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Since 2000, UNICEF has supported the vaccination of 440 million children in the world’s poorest countries, saving an estimated six million lives. (Photo: © UNICEF NYHQ2015-1149 Bindra)

When you get your flu vaccine at UHN this year, you're providing two critical items to children in developing countries: clean water and an essential vaccine.

We're working with UNICEF Canada this year to make every flu shot count:

  1. Every time a UHN staff member receives a flu shot, UHN will donate one essential vaccine to a child in need.
  2. For every 50 flu vaccines received by UHN staff, UHN will be donating water purification tablets to provide clean water for 1 child in need for up to 5 months.

 
The impact of clean water initiatives

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UNICEF works in more than 100 countries to bolster water and sanitation services, basic hygiene practices and to boost resilience in emerg​encies. (Photo: © UNICEF NYHQ2015-1862 Gilbertson VII​)

Fouré Moussa from the village of Bara Bangou in Niger is seen balancing a large plastic container of water atop her head, while her husband and five children sit nearby.

Ms. Moussa fetches water from a borehole that is two kilometres away and serves over 400 families. She says it is worth the walk because, prior to the borehole being drilled, the villagers drew water from ponds, many of them suffered from disease, and children were regularly becoming ill.

We talked to Jillian Costas, Development Coordinator at UNICEF Canada, to discuss how UHN's flu campaign initiatives are helping children around the world.

What is the impact of clean water on a community?

Improving access to water, sanitation and hygiene can greatly reduce the incidence of major illnesses such as diarrhea, pneumonia, cholera, polio stunting and impaired cognitive function. Since 1990, 2.6 billion people have gained access to improved drinking water sources.

However, water and sanitation-related diseases remain among the major causes of death in children under five with nearly 1,000 children dying every day from diarrheal diseases linked to poor water, sanitation and hygiene (WASH) conditions.
 
What does UNICEF do to help?

UNICEF works in more than 100 countries to bolster water and sanitation services, basic hygiene practices and to boost resilience in emergencies.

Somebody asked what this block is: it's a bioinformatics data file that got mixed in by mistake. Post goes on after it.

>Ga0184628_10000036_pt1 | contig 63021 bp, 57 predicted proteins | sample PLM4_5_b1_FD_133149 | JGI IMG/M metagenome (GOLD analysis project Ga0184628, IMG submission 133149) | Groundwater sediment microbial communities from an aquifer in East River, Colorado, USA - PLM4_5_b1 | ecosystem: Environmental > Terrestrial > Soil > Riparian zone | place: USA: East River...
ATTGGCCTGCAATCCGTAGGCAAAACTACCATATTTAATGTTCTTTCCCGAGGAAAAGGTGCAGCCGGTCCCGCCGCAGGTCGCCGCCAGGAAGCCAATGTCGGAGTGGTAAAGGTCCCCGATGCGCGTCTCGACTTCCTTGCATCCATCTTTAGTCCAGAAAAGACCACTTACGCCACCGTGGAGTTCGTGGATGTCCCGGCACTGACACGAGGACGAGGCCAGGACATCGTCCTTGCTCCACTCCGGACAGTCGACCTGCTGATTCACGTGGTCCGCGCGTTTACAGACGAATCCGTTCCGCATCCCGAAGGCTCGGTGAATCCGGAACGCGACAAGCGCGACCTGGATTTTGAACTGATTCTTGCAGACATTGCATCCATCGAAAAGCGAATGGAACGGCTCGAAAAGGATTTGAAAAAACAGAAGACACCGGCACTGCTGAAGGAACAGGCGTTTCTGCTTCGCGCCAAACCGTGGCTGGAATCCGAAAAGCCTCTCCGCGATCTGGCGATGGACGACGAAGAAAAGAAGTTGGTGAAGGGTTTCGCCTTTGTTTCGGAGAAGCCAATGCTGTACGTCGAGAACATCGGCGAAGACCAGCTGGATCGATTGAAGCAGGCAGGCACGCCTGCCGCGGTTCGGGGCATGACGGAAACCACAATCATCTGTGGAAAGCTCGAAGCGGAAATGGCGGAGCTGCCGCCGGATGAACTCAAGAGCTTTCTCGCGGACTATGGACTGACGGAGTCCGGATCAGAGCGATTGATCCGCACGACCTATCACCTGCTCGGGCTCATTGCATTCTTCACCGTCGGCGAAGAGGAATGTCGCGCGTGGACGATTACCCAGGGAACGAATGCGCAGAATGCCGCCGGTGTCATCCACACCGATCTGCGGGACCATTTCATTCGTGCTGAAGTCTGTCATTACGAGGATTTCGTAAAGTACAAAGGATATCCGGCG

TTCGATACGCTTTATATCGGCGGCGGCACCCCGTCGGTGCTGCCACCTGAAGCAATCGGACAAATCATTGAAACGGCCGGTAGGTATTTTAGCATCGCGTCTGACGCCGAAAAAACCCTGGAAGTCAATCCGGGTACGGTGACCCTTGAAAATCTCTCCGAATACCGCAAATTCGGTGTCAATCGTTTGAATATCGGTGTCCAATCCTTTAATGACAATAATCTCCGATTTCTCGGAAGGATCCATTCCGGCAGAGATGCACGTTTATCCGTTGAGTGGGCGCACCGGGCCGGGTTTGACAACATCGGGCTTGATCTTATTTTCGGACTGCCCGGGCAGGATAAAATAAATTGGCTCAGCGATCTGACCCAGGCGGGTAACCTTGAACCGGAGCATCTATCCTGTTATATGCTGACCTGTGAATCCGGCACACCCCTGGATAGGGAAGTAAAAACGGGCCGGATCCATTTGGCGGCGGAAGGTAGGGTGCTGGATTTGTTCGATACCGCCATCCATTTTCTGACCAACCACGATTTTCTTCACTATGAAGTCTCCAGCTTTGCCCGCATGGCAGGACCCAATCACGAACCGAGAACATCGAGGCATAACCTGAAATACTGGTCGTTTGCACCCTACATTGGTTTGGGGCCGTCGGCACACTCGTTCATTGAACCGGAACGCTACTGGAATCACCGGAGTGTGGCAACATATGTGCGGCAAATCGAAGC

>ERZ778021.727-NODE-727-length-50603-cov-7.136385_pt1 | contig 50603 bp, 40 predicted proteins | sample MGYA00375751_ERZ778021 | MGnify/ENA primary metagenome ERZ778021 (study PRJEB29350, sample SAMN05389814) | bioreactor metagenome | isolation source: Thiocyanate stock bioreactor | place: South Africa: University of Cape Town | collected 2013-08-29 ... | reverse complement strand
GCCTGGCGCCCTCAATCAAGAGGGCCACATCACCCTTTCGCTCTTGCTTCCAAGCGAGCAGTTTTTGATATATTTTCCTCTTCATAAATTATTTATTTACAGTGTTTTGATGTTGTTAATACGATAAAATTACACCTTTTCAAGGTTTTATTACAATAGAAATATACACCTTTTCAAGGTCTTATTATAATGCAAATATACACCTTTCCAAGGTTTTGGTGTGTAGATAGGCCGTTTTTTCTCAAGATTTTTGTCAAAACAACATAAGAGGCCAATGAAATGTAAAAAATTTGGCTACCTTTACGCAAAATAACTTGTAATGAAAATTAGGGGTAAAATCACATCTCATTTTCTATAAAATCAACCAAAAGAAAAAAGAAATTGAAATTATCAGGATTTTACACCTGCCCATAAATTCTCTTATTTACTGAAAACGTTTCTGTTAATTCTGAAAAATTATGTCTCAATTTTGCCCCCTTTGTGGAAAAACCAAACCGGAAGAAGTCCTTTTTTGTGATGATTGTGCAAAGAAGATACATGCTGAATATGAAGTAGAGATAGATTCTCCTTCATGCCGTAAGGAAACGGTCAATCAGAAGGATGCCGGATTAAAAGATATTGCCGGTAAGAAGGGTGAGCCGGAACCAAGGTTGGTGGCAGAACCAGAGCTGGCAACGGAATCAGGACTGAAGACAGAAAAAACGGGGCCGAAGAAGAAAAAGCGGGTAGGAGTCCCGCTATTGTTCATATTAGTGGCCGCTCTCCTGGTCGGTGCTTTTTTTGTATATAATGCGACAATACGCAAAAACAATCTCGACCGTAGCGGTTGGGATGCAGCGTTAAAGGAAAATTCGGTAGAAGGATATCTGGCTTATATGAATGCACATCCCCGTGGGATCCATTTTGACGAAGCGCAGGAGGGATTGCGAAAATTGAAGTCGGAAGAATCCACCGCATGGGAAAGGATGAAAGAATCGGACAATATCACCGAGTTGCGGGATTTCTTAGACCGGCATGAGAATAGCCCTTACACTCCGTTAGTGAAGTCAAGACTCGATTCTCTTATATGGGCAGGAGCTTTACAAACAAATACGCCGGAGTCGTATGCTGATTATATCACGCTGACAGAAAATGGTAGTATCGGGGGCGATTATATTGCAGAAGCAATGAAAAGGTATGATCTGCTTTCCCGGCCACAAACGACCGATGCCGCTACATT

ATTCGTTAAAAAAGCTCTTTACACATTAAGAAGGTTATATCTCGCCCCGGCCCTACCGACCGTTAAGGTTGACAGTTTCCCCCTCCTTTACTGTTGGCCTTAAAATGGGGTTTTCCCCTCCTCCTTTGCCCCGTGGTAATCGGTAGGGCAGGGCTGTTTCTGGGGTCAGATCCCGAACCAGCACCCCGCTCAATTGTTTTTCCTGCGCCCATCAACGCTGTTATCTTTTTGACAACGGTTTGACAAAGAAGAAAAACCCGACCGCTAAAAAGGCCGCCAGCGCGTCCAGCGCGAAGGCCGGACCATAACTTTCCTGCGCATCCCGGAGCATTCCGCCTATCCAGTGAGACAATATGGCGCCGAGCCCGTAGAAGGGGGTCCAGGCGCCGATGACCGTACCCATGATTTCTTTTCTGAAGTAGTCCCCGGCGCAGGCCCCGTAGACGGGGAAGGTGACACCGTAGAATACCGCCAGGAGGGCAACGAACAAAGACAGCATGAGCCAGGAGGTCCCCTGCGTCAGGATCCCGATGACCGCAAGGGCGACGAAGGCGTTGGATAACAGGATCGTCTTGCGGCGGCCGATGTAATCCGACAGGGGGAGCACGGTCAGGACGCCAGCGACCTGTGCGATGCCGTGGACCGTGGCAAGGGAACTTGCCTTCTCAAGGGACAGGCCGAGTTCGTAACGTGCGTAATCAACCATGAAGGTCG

Last year, UNICEF's efforts provided nearly 14 million people with improved drinking water sources and more than 11 million with improved sanitation. In times of crisis, UNICEF's emergency responses benefited 18 million people with drinking water and over four million with sanitation efforts. These achievements demonstrate that change is possible, and that universal access is within reach.
 
How does the water purification tablet work?

Water Purification tablets are safe and effective water disinfectants. A tablet is added to water and left to dissolve for approximately 30 minutes. Once dissolved, one water purification tablet can turn approximately four to five litres of dirty water into clean drinking water.

The impact of vaccines

In Sierra Leone, a young girl receives a measles vaccination from a health worker in Helemorie Village in Tonkolili District. The worker is from a mobile health team supported by UNICEF and partners as part of a nationwide campaign to reach up to 1.5 million children under age five with vital health interventions.

What is the impact of vaccines around the world?

Vaccination is one of the most cost-effective ways to help end preventable child deaths, saving two to three million children each year from deadly childhood diseases like measles, diarrhea and pneumonia.

An estimated 1.5 million children die annually from diseases that can be prevented by currently recommended vaccines.

What does UNICEF do to help?

Since 2000, UNICEF has supported the vaccination of 440 million children in the world's poorest countries, saving an estimated six million lives.

In 2014, UNICEF procured 2.71 billion doses of vaccines and vaccinated over half of the world's children.

This year, UNICEF and the global health community are focused on vaccinating the most marginalized children in the hardest to reach regions.
 
UNICEF's immunization programs focus on:

  1. Purchasing vaccines for more than a third of the world's children
  2. Engaging communities to explain the importance of child vaccinations
  3. Working towards a world without measles, rubella and neonatal tetanus

 
This year, choosing to get the flu vaccination at UHN will help you protect those around you, and will allow a child in need to receive a vaccination.

Let's make every shot count, UHN.

To find out more about the initiatives UNICEF is working on, visit their website.​​

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